Just Play Along

Posted by on Oct 27, 2015 in Blended Families, Finding your joy | 0 comments

I’ve played the piano since I was 4. It started as a way to make my older brother look bad. He also played, and hated practicing. I, too, hated practicing, but you’d never know in those early days. I’d grit my teeth and exclaim “Mommy, can I play some more? I loooooove to practice!” while my brother would roll his eyes and pantomime threats in my direction.

As I got older, I realized that I genuinely did love to play the piano, and I stuck with it. It was my talent during my years of participation in the Miss America program, I’ve been the pianist for both churches I’ve attended in my adult life, and it’s still the most liberating, cathartic outlet for the blues that I have ever found.

I’m often asked to accompany singers and other musicians for various things. I’ll labor over the music, keenly aware that one wrong note could throw off the whole thing. I want to do a good job for the person who asked me to accompany them, so I worry, and I fret and I practice my fingers to the bone. Even with 30 years of experience as a pianist, and with the love I have of music in general, I still worry that my accompaniment won’t be good enough, and I’ll somehow disappoint the person who is depending on me to perform to the best of my ability.

As is the case with most accompanists, I make it through the performance fine, pleased with the way it turned out, and proud to have been part of it. This moment is when I have to remember consciously that despite my hours of practice and worry, and despite the investment I may have in the music—right down to my soul, that I am just a player in the background. My job is to accompany the person who needs me, step back, and applaud along with the audience when it’s over.

I can choose to feel like chopped liver, or I can choose to cheer for the people who need me.

As a stepmom (and as a parent in general), it’s so tempting to feel slighted when you’re working so hard for the good of your family, and it seems to go unrecognized and unappreciated. When you plan and fund an activity you know will create lifelong memories for someone, and they don’t even want to you to be there to enjoy it with them, it hurts. When you plan meals you know someone will like, and you are met only with sharp, nitpicky criticism, it hurts.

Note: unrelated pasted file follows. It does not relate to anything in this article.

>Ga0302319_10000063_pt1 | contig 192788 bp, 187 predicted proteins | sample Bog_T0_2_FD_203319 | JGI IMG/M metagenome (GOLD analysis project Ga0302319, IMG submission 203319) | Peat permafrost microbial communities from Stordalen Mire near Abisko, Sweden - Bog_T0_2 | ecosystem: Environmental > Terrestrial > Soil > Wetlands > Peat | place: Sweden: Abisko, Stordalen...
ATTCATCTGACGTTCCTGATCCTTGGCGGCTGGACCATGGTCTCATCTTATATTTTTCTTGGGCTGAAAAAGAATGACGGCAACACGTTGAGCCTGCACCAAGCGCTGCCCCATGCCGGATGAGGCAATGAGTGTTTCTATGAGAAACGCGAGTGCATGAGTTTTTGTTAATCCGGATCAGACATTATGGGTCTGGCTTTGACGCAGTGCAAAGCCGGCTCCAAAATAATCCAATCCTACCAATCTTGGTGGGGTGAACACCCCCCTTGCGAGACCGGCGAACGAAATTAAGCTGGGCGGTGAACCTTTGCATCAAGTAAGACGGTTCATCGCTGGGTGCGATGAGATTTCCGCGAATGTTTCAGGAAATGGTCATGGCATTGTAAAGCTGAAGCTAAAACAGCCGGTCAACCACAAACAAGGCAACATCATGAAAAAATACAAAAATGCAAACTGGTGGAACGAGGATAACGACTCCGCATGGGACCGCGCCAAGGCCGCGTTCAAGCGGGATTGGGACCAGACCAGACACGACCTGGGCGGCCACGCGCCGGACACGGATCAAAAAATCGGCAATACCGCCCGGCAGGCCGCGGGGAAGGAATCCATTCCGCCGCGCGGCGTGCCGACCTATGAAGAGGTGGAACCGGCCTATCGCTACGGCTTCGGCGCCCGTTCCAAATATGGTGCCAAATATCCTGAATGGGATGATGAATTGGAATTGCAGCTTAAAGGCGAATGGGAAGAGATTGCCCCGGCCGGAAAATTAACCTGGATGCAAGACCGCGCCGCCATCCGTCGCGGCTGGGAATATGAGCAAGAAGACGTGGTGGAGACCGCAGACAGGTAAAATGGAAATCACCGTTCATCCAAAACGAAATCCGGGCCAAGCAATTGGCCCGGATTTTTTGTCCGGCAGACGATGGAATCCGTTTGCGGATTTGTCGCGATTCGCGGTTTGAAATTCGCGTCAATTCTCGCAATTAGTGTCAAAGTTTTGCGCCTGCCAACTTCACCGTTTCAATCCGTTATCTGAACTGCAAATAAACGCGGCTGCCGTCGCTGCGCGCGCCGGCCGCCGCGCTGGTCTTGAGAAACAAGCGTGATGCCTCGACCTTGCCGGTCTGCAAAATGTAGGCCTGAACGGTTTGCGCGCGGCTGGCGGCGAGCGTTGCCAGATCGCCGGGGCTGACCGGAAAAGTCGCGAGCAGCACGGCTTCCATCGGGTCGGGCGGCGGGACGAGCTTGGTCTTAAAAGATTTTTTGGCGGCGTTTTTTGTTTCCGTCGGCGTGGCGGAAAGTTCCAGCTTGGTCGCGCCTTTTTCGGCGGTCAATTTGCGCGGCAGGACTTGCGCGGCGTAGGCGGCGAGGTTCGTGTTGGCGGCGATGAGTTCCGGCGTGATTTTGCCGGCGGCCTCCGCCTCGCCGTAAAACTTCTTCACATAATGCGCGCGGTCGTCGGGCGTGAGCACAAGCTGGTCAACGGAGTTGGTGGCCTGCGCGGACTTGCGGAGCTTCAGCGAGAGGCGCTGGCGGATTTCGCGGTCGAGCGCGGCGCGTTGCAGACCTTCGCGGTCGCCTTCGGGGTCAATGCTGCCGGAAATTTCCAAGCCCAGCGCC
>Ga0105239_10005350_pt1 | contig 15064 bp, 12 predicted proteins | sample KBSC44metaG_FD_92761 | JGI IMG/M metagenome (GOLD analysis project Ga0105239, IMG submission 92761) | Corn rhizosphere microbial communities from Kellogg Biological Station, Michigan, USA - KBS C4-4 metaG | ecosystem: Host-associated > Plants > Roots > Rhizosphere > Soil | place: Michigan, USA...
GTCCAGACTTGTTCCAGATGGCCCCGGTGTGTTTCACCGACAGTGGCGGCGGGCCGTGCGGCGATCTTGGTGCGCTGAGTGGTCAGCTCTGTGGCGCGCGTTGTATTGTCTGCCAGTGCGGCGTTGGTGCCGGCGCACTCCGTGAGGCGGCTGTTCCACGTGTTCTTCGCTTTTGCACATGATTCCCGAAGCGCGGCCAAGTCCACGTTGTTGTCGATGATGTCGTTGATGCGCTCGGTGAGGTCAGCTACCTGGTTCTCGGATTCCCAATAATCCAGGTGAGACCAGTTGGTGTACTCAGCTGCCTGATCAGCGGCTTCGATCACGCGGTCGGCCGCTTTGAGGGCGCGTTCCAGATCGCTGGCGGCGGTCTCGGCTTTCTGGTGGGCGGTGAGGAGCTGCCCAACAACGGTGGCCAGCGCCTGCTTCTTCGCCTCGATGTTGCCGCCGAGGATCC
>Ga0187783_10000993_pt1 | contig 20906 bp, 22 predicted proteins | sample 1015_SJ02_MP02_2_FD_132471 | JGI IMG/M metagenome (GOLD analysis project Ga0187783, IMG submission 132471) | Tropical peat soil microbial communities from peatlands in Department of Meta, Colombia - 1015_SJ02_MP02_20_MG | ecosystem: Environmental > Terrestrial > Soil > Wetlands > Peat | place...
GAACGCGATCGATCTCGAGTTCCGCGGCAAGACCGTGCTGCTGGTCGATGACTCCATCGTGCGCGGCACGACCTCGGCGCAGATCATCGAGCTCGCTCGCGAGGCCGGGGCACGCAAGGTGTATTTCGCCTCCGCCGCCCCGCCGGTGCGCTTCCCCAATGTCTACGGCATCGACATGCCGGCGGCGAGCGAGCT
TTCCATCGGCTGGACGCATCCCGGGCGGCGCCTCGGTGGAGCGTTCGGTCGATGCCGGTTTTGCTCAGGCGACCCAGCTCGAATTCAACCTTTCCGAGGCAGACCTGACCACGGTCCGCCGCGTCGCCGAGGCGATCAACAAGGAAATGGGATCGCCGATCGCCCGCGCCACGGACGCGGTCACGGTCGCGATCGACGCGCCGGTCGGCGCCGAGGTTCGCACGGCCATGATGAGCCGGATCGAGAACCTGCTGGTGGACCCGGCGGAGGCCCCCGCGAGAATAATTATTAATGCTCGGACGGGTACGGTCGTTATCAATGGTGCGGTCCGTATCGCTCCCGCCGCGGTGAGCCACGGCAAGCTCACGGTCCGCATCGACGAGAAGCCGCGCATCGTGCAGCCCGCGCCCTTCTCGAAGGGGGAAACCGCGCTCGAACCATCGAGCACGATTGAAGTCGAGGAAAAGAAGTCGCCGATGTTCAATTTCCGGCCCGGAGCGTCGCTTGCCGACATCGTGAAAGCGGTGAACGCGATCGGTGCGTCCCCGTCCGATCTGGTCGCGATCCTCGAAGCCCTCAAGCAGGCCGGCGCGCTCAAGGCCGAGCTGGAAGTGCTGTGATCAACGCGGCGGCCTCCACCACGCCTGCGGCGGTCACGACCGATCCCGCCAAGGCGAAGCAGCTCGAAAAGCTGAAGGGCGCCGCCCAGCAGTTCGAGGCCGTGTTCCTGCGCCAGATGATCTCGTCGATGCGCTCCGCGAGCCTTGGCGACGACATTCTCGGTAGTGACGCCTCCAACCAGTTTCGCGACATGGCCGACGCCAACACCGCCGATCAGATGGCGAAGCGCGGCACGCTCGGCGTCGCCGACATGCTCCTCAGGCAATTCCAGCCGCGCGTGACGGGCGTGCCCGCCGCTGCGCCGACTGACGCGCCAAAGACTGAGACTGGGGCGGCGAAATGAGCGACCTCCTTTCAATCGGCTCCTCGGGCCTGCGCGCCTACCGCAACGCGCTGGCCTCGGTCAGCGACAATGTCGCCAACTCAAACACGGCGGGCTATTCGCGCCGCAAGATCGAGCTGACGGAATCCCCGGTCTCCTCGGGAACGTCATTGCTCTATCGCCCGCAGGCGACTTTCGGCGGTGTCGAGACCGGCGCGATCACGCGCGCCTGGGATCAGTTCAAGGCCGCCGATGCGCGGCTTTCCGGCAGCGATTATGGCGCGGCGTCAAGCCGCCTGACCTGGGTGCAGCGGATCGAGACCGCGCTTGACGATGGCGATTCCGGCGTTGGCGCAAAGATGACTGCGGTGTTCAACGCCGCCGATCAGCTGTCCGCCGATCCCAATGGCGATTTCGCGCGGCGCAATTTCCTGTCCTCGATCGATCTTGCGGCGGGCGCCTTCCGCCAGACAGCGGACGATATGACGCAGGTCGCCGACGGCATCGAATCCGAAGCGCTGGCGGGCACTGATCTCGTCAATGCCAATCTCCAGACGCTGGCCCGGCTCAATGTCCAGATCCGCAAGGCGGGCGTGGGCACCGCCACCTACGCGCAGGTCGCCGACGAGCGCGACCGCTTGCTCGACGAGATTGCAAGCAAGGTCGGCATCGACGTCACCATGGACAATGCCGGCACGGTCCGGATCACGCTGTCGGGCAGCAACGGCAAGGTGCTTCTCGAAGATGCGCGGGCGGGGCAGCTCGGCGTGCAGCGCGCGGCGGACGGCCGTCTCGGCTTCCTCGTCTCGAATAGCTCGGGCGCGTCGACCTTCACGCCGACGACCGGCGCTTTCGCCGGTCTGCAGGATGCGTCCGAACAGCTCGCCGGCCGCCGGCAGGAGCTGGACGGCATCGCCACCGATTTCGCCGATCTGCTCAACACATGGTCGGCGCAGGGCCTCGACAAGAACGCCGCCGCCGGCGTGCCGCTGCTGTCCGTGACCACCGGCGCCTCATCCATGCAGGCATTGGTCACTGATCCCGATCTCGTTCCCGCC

At those moments, I can either choose to be resentful or relentless. As a musician, I will never stop striving to be the best accompanist I can be for the person who needs me. As a mom and stepmom, I will count it a privilege to have people who truly depend on me—even when I might want to shake them a little bit. I don’t need the applause. I need my kids to have the confidence that they are loved, cared for and worth working hard for. At the end of it, when they are grown and making their own way through life, I’ll be standing in the background, applauding for them more loudly than anyone.

Love is patient and kind; love does not envy or boast; it is not arrogant or rude. It does not insist on its own way; it is not irritable or resentful; it does not rejoice at wrongdoing, but rejoices with the truth. Love bears all things, believes all things, hopes all things, endures all things. I Corinthians 13:4-7

Piano

Sometimes the accompaniment is the most important part. You are doing good work, parents.